There is, however, a Creator who used infinite intelligence and engineering skill to provide the providential programming that is observed in the interactive coded and encoded communication that occurs, non-stop, in nuclear and mitochondrial DNA, RNA, and ribosomes. That Creator is the God of the Bible. He has revealed Himself in and through the Lord Jesus Christ, and He is the one we should gratefully revere.
- Longfellow, H. W. 1863. Paul Revere’s Ride (a.k.a. The Landlord’s Tale). In Tales of a Wayside Inn. Boston: Ticknor and Fields. Paul Revere historically said “river” (alluding to the Charles River) and not sea, but Longfellow apparently wanted a noun to rhyme with the word “be.” The poet also took a few liberties with the actual details of that night’s events.
- Romans 1:18-25, especially verse 20 (literally “without apologetic”).
- See, generally, Gitt, W. 2007. In the Beginning Was Information. Green Forest, AR: Master Books, 15-254; Wilder-Smith, A. E. 2003. The Natural Sciences Know Nothing of Evolution. Costa Mesa, CA: The Word for Today, 5-100, 137-163; Sanford, J. C. 2005. Genetic Entropy and the Mystery of the Genome, 2nd ed. Lima, NY: Elim Publishing, 1-151, 185-188. See also unintended admissions from a famous evolutionist geneticist in Sykes, B. 2002. The Seven Daughters of Eve. London: W. W. Norton, 22-62.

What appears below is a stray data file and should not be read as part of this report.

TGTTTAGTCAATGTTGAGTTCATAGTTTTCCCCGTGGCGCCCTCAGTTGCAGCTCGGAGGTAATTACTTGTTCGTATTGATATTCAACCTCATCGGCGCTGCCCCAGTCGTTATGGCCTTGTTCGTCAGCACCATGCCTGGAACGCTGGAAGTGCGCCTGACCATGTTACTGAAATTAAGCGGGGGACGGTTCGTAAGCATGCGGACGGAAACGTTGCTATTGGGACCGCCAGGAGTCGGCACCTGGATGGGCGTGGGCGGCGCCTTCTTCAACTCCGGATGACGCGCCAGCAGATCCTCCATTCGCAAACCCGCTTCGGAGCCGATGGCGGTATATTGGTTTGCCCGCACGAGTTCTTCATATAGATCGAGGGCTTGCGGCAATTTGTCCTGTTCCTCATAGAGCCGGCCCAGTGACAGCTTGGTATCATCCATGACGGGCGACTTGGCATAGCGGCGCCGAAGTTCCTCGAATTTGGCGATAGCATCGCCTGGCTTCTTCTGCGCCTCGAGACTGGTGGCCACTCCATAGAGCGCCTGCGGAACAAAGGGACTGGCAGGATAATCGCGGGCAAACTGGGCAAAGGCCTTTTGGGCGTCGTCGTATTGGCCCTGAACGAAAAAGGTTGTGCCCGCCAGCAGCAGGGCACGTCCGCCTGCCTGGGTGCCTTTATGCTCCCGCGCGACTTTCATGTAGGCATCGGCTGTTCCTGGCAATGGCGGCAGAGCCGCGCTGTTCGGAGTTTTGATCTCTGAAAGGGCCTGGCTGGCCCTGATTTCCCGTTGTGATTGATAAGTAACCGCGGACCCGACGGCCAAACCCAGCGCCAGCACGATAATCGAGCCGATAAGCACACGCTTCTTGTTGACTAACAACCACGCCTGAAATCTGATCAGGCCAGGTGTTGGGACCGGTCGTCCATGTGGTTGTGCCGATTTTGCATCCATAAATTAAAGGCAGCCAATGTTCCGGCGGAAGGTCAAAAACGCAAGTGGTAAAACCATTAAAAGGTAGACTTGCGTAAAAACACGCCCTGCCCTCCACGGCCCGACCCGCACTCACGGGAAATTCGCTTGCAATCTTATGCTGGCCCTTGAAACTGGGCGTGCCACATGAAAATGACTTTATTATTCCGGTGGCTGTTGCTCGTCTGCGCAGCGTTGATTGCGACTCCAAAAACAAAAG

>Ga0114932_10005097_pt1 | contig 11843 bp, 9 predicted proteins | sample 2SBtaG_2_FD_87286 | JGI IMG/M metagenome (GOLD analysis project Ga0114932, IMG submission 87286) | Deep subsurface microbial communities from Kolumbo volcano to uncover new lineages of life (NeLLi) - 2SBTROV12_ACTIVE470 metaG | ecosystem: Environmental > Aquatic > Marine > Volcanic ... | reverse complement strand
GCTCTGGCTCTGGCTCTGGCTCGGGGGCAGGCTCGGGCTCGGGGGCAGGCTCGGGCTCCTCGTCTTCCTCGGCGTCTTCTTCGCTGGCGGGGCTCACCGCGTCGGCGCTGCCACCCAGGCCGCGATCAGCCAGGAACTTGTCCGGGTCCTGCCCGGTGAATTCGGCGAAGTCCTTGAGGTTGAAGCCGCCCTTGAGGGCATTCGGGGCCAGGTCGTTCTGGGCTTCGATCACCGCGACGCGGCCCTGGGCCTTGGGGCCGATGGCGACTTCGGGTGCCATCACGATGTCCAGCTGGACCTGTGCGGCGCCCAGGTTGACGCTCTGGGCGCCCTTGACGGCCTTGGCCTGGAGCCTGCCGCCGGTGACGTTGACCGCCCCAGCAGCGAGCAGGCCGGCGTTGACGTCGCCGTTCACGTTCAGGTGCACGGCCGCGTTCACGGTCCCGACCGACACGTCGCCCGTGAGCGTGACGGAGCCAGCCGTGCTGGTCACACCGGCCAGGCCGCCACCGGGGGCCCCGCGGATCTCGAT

- A recent example of highly detailed research on DNA coding as it relates to human hearing is Ahmed, Z. M. et al. 2011. Functional Null Mutation of MSRB3 Encoding Methionine Sulfoxide Reductase Are Associated with Human Deafness DFNB74. American Journal of Human Genetics. 88 (1): 19-29. The article analyzes protein-coding exons, transcription, translation stop codons, translation initiation codons, the encoding of a mitochondrial localization signal, and other examples using communication terminology, showing that information transfer terminology is needed to aptly describe the content and function of DNA sequences that code for construction of proteins needed for human hearing.
- Fodor, J. 2007. Why Pigs Don’t Have Wings. London Review of Books. 29 (20):19-22.
* Dr. James J.S. Johnson is Associate Professor of Apologetics at the Institute for Creation Research.